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Taking the gospel to council estates

When a church thinks about reaching areas of deprivation, often the first things that come to mind are establishing ministries that meet practical needs like a food bank, a CAP Centre, or a back-to-work club. While these things clearly have their place, how many churches think about moving into the area of deprivation that they are trying to reach in order to worship, live, work, and socialise? If a church is serious about reaching council estates and people on low income, then it needs to be supporting and planting churches in these areas and encouraging Christians to move there too. This article lays out some core principles to that effect.

Worship

Join a church

Most churches in areas of deprivation struggle because they lack finance, resources, and people. Regardless of your gifts, a mature Christian joining a small church in an area of deprivation would bring encouragement to the leadership and members, added finance to the weekly giving, and an extra pair of hands to the harvest. Don’t underestimate how helpful you could be by becoming a member of a small church.

Don’t underestimate how helpful you could be by becoming a member of a small church.

Plant a church

If you are part of a church that is trying to reach a local council estate, think about stopping your outreach to that community and plant a church in that community instead. Identify an existing elder or employ a church planter whilst encouraging members to join a planting team and start a new church in the community you’ve been trying to reach.

Live

In recent years a number of our church members have moved to an area of deprivation. This means that our church has become a 24/7 gospel witness to that community. Every day we are seen by and have opportunities to build genuine friendships with the local community. From using the local shops, businesses, and amenities we have developed relationships with staff and customers which have led to gospel conversations in the gym, library, and social club. It is because our church members live in the community that we are trusted and seen to be part of the community – rather than as an outside organisation who only visit the area to go to church once a week. This trust has been built up over a period of ten years and is one of the reasons that a local businesswoman invited our evangelist, Rachel, to start a Bible study for women in the local hair salon.

Work

Just like living in the community, working in the community is another way of developing relationships and generating gospel opportunities. From volunteering in a charity shop, working in a school, or doing a few shifts in the local off-licence or butchers, there are dozens of opportunities to find a job that will put you in the heart of a community that you are trying to reach with the gospel.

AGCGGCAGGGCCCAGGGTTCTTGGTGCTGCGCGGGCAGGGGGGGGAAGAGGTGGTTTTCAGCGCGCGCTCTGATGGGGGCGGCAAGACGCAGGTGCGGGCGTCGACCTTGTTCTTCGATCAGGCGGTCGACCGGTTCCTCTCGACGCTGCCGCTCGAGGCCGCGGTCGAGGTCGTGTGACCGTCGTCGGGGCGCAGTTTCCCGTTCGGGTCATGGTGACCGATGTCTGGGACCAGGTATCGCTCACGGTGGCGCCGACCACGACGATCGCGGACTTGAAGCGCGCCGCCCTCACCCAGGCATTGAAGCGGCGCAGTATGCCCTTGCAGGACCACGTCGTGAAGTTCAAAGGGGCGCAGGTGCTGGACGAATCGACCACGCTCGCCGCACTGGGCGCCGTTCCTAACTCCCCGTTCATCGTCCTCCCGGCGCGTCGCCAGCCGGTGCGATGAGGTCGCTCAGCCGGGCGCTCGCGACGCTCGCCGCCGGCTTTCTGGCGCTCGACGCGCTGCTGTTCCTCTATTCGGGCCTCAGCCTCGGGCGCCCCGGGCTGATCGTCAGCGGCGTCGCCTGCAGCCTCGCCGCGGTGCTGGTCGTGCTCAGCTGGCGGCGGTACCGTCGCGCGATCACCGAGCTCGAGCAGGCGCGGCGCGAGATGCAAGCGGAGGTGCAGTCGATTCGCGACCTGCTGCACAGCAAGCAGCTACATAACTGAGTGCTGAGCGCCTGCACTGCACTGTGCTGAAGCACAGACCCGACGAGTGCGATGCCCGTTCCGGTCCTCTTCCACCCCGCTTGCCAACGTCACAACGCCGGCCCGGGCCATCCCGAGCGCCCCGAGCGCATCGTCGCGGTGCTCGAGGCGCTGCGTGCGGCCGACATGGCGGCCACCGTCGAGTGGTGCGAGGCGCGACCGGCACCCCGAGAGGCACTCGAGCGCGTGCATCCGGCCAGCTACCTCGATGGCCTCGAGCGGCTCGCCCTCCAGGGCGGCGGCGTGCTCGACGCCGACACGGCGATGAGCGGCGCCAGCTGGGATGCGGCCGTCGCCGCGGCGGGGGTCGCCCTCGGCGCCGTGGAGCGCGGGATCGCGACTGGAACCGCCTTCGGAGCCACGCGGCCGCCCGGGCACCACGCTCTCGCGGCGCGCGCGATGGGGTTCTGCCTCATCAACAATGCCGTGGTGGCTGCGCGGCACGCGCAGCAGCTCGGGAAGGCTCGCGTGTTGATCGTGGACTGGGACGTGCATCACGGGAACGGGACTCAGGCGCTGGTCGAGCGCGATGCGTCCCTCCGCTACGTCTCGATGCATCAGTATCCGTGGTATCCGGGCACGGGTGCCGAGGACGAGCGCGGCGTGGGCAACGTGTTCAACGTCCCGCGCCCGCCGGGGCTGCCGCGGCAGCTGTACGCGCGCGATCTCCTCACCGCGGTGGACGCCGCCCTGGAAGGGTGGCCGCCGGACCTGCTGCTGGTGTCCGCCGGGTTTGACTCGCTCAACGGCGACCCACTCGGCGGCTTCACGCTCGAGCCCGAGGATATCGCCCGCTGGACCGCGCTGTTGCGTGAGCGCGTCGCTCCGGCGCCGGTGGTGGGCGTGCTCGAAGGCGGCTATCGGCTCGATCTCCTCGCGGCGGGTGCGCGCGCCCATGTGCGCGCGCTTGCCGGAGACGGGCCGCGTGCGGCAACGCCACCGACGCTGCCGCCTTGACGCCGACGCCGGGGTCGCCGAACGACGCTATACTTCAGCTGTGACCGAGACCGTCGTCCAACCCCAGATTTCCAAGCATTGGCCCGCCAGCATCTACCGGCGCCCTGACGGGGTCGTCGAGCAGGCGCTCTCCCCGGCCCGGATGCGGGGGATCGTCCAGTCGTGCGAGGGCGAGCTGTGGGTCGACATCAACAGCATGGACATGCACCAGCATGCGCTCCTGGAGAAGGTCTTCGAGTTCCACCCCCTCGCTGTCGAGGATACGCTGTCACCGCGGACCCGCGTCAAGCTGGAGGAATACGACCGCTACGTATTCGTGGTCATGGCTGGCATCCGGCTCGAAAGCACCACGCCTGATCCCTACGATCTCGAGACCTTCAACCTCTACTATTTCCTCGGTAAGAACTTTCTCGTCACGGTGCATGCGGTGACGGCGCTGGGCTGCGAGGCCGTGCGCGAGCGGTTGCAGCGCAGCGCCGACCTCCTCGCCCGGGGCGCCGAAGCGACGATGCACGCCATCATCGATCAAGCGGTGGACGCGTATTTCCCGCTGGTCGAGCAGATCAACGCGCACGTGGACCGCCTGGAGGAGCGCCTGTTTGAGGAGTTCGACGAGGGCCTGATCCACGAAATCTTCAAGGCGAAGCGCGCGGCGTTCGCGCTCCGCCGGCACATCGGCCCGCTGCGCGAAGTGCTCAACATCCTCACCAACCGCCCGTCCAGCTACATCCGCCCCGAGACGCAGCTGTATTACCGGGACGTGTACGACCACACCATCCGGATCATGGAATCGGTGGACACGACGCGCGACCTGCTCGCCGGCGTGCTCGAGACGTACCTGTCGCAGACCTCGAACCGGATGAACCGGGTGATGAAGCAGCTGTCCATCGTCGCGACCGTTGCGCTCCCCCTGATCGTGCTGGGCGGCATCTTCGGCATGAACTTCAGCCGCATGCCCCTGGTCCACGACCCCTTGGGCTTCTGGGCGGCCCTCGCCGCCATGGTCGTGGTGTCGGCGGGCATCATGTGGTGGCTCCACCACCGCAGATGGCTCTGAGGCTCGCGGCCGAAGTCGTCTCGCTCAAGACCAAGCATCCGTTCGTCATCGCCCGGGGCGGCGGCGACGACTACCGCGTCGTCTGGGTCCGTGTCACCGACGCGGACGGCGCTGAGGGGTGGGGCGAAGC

…working in the community is another way of developing relationships and generating gospel opportunities.

Socialise

Socialising is one the best methods for building relationships in our community and the friendships we build are genuine and long term. From BBQs to football matches to chatting over the garden fence, our 24/7 presence in the community has led to our members developing friendships that are mutually beneficial.

We haven’t entered the neighbourhood as service providers who are looking to serve our service users, we have joined a community as neighbours, and we are following the biblical mandate to love our neighbours. And more often than not, our neighbours love us back in return.

We haven’t entered the neighbourhood as service providers who are looking to serve our service users, we have joined a community as neighbours, and we are following the biblical mandate to love our neighbours.

One of the greatest blessings of our type of ministry is how our neighbours love to serve us, from helping us fix the car to giving us a lift to the hospital or inviting us round for a brew. It’s as we socialise with our neighbours that we are reminded that we aren’t called to be a church for our community but to be a church with our community.

A reality check

Reaching a community suffering the effects of social, economic, and spiritual poverty is hard work, sacrificial, and requires a long-term vision. A mission event, week, or even a month isn’t going to cut it. What these communities need is a 24/7 gospel presence. They need churches and Christians to be present amongst them – worshipping, living, working, and socialising – so that they can hear the gospel preached, see the gospel lived, and experience gospel transformation for themselves.

My prayer is that whilst people are talking and thinking about mission and evangelism to areas of poverty and deprivation, it will lead some to moving to these areas to be a 24/7 gospel witness.

Ian Williamson

Ian Williamson is a church planter and pastor of New Life Church, Middlesborough. He is also a former prison chaplain and the founder of SixtyEightFive, a ministry which takes the gospel to and supports families affected by fatherlessness.

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